Friday, August 8, 2014
Real Macro With a Leica Rangefinder? Why Not?
I shot this image with a gadget that I picked up on ebay, called the "Accura III," a Japanese version of an early Leica Visoflex attachment, which essentially converts your rangefinder camera to an SLR.
Tiny Blossom, by Reed A. George
Leica IIIC Rangefinder Camera, Accura III attachment, Leica 5cm f2 Summar lens
Now, this is really bending the rules of what camera systems are good at. Rangefinders were designed for getting no closer than a few feet from your subject, and for generally short focal length lenses. In the history of photography, SLRs came in to dominate most applications, and certainly macro and telephoto.
Here's the Accura III:
Accura III Closeup Adapter for Leica Screwmount Cameras
I was inspired to pick this up when I saw it cheap on ebay because my friend, Charlie, loaned me a much more premium version, his being made by Novoflex. Charlie's Novoflex has the correct 13.5cm f4.5 Hektor lens attached to it, which is a much more suitable focal length for this type of rig. The Novoflex also allows a lot more range in focus, as it has a bellows between the lens and the adapter housing. I haven't tried that rig yet, but expect good results; it's always good to have a future project in the queue.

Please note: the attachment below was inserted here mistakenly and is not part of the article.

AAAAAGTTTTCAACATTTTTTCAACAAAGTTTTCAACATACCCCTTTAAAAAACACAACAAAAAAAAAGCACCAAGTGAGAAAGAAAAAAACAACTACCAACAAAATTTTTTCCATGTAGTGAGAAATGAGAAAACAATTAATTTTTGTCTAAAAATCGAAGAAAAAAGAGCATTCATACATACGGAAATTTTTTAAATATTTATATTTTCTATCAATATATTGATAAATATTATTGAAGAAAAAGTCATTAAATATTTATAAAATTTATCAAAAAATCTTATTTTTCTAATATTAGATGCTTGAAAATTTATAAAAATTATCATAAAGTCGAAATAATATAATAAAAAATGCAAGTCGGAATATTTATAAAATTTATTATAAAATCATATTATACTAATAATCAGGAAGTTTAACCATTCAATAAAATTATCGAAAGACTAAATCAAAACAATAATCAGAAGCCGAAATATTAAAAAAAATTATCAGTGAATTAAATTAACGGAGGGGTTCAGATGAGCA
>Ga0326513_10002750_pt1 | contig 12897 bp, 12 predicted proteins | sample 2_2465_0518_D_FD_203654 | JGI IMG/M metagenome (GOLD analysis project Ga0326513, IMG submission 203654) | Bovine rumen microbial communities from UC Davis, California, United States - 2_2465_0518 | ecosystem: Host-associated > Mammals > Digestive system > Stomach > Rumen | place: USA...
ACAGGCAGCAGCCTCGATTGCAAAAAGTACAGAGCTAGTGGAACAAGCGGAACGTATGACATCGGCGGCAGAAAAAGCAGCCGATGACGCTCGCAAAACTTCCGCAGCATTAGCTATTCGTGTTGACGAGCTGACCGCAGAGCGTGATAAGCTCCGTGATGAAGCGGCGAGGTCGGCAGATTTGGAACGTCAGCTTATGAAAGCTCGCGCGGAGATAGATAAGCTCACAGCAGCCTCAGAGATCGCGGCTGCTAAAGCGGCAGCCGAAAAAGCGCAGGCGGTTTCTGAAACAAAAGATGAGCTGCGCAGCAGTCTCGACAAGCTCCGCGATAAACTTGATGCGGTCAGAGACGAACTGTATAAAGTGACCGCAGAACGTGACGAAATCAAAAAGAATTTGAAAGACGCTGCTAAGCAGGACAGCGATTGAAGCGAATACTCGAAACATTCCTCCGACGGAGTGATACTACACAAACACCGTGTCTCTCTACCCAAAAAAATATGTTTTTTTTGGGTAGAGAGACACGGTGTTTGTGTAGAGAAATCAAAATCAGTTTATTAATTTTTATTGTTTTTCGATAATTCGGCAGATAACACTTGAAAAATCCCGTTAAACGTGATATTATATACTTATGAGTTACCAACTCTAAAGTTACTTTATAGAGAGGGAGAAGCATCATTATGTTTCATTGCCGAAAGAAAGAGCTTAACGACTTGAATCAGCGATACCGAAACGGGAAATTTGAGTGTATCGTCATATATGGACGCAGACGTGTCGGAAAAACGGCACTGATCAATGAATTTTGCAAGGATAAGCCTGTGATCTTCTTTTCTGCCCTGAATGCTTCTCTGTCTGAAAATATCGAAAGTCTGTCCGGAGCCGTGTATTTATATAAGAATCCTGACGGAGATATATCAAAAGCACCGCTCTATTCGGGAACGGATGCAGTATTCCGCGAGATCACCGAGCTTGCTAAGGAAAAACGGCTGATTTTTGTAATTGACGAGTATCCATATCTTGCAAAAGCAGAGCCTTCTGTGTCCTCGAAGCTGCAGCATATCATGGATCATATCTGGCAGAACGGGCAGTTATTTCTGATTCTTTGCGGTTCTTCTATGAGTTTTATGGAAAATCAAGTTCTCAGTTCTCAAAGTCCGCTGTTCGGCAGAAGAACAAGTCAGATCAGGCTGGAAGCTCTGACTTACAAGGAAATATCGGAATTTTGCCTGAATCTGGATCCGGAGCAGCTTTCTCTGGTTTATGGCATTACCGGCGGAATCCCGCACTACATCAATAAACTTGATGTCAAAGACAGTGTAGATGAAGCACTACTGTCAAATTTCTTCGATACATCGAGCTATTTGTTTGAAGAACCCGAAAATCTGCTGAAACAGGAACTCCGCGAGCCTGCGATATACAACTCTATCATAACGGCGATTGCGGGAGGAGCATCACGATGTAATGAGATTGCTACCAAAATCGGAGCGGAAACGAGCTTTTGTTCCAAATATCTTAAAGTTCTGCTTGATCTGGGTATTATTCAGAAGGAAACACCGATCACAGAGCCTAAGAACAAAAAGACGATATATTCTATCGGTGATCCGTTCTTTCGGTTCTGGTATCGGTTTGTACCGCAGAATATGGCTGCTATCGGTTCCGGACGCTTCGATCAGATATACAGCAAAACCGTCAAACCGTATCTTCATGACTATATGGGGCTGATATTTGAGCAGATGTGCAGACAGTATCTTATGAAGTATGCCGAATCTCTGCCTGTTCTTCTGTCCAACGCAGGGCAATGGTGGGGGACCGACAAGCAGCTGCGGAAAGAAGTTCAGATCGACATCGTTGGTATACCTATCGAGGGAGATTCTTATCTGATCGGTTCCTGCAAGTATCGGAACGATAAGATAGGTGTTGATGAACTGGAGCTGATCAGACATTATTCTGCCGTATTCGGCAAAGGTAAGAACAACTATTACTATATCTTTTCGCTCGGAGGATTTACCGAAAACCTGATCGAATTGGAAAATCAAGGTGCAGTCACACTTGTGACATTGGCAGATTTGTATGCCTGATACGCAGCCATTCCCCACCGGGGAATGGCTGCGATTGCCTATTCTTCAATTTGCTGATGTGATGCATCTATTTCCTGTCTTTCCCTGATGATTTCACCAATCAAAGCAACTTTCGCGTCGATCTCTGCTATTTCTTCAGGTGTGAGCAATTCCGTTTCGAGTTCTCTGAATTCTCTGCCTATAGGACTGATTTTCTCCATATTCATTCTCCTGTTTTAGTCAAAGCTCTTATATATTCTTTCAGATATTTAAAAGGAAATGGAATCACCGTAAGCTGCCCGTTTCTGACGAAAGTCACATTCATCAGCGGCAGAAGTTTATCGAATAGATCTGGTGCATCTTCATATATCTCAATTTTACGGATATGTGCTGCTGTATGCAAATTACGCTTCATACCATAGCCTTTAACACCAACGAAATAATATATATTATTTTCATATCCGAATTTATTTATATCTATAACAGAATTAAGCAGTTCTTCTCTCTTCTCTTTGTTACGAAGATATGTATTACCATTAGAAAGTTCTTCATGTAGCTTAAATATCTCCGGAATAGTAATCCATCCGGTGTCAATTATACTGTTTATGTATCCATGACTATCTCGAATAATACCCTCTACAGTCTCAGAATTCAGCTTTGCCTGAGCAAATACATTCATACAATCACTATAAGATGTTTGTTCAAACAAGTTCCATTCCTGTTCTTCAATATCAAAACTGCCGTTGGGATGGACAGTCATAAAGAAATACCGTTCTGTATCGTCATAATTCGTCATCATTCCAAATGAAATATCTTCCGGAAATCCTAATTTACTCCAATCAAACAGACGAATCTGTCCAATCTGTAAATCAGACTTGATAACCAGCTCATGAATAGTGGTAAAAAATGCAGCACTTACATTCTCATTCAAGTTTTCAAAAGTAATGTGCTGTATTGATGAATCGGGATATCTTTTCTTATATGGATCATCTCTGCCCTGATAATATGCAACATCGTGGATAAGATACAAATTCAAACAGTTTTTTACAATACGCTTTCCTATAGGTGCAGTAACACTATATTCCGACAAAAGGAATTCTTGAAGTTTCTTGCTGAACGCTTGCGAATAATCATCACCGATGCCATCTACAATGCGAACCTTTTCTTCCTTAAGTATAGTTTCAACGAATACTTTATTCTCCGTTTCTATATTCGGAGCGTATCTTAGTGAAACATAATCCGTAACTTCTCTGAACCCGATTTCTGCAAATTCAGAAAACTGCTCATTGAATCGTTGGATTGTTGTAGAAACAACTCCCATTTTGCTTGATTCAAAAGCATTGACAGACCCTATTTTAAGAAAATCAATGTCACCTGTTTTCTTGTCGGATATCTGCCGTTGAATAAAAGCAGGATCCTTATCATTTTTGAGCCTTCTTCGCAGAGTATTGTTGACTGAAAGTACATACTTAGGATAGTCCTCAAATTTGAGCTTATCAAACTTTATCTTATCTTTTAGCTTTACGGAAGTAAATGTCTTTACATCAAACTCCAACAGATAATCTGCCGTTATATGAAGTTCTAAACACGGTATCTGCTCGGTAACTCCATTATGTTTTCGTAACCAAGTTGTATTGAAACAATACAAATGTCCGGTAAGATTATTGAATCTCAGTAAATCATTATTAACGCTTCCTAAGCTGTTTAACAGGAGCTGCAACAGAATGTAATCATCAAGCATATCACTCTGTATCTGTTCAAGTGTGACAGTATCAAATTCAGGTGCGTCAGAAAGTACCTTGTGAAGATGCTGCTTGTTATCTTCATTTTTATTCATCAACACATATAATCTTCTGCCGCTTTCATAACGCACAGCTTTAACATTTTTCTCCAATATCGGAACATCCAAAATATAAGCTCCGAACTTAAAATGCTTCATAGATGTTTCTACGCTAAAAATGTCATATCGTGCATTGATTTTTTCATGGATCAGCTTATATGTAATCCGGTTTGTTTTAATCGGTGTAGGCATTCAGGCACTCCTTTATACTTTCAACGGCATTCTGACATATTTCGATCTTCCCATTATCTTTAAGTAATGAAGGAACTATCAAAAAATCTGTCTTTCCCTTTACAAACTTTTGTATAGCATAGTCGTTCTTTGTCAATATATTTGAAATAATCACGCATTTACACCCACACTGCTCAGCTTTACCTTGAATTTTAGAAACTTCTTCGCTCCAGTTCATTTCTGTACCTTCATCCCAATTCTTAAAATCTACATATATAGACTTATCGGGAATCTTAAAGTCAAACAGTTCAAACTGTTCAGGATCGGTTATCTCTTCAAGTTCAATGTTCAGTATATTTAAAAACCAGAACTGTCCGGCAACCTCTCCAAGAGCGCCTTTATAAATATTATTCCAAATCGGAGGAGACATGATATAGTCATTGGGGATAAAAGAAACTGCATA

My Accura III is quite limited in what it can do. With the 5cm Summar attached, it becomes an extreme closeup affair, with little to no focus adjustment. You basically have to get very close to your subject, and move the camera until things appear to be in focus through the dim little eyepiece.
This was a pretty half-hearted try, handheld, while I was trying to finish up a roll of film. Sharp? Nope. Carefully executed? Nope. But, I find it rather pleasing. Both the Accura, and especially Charlie's Novoflex, deserve more exploration.